Stella Betts, LEVENBETTS: I have two separate questions—–one for each of you. Jon, I’m curious about how you play with light and shadow and the idea of not just being on one side or the other of a space, but also in regards to whether it’s natural light or electric light, and how the scrims that you create in a lot of your work produce a performance of light. Heather, because of the way you were just talking about the relationship of the structure to the skin, I’d like to hear more about the nuts-and-bolts of your fabrication process and the process of making the work itself.
Lott: The question of light—it doesn’t feel like a direct consideration somehow. But when you asked the question, I thought about the need to allure, and managing light can be the variable understanding, even if it’s a vague understanding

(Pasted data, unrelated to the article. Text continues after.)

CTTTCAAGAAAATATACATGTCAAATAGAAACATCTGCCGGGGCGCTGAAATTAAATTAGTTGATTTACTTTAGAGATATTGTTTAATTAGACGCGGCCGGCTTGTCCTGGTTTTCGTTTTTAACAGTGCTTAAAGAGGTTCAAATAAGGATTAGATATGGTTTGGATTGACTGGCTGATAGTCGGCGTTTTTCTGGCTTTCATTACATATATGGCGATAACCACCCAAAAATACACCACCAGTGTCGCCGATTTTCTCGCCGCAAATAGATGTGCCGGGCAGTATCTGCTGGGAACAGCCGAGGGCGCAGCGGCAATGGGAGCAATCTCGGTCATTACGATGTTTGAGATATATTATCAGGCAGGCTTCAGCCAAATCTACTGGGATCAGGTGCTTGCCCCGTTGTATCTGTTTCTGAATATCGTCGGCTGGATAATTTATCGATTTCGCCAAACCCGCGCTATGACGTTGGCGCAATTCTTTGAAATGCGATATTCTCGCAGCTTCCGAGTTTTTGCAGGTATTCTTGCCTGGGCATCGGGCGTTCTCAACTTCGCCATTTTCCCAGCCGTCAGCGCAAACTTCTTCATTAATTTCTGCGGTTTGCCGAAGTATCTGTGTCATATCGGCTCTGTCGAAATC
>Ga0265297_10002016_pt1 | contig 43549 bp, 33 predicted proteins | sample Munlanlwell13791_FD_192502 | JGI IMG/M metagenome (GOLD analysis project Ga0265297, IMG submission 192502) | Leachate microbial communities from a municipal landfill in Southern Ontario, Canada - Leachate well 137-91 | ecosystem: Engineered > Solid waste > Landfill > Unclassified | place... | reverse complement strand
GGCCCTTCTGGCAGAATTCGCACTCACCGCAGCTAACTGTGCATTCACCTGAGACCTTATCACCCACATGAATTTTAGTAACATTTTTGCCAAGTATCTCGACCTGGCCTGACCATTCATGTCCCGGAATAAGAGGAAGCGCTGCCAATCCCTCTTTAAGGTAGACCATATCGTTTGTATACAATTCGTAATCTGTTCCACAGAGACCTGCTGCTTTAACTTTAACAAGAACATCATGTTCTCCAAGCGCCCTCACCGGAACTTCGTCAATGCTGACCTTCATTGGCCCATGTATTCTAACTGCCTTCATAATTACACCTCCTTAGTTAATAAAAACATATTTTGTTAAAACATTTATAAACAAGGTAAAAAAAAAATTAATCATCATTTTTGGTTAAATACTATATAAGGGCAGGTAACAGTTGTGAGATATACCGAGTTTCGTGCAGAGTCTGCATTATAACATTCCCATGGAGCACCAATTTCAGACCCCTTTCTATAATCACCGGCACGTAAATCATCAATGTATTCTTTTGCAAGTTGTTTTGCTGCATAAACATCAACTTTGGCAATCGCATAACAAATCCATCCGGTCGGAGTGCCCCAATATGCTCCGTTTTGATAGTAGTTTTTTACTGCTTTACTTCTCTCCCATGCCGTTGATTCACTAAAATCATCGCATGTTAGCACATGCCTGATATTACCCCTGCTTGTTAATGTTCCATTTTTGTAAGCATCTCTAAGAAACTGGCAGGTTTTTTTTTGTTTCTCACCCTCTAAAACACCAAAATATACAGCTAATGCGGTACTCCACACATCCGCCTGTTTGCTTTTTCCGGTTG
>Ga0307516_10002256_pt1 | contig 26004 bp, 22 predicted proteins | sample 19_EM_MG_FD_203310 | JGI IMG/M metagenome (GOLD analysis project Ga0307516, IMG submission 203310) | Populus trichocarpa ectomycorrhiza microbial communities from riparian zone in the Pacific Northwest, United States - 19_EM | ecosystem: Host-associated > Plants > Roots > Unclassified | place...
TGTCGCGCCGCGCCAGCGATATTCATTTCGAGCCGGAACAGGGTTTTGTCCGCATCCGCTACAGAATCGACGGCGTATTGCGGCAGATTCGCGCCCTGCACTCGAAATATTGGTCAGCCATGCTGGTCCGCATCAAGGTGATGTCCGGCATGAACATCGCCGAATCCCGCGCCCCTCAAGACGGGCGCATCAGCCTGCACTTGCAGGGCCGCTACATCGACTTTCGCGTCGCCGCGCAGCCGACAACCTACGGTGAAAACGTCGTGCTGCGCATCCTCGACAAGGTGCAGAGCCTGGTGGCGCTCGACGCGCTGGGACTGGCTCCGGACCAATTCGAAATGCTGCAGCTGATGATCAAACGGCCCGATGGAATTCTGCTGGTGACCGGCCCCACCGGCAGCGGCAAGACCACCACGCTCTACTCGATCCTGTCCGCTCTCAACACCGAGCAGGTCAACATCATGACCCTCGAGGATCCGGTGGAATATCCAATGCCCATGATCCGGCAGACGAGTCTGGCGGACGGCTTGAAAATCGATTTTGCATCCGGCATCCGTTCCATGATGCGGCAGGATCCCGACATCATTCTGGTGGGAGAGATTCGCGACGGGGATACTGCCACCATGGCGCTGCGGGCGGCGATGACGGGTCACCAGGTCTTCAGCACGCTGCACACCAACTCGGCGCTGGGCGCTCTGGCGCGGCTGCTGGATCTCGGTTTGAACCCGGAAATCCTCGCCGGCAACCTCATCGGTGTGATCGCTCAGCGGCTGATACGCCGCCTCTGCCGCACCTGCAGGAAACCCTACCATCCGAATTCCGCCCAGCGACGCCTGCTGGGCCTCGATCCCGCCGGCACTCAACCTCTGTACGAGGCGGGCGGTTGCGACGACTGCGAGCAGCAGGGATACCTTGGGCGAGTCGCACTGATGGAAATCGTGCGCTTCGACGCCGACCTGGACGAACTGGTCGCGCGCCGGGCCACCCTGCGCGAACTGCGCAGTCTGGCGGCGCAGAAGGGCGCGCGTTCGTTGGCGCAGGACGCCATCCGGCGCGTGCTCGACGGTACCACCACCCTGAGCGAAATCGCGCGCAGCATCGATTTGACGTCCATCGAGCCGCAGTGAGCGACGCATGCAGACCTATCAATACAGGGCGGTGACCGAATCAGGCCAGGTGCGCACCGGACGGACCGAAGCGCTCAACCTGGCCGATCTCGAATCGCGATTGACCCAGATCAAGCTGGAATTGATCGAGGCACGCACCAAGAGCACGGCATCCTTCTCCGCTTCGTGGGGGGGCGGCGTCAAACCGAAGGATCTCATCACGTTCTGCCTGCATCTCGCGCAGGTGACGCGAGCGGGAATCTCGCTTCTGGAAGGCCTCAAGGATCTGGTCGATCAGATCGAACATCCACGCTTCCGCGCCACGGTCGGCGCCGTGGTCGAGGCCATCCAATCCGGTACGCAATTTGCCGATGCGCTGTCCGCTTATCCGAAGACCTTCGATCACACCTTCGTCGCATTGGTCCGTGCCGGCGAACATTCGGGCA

Roberge: It’s very rare that I work on a project for long without thinking about what material I’ll be working with and how I might be able to manipulate that material. This often has to do with wanting to create a correspondence between how a project is produced and the geometric systems that describe it. An example of that is En Pointe, which is maybe the most explicit about its forms of fabrication. All of the forms that were deployed in the project needed to be able to be flattened to a two-dimensional plane, and produced with a specific machine, a press brake. By step or bump braking, which repetitively folds a sheet, you can achieve a faceted approximation of curvature. Single brakes produce a simple faceted surface, while iterative brakes produce curves. The challenge was making sure the column patterns didn’t exceed the limitations of the laser and brakeforming machines I could find and afford. I’ve spent quite a lot of time learning about manufacturing techniques, collecting insights into various forms of production. In studying garment making, for example, I’ve learned how designers overcome the limitations of flat bolts of fabric. This research becomes a resource for resolving future geometric problems. There’s a detail in En Pointe, that was not shown in the slides tonight, where the brake line termination is resolved with a circular cut and a line, allowing a curved fold to end in a point. This solution applies lessons learned from studying garment-making patterns. I’m interested in formal experimentation, and these other forms of production help me resolve the kinds of projects that I want to make.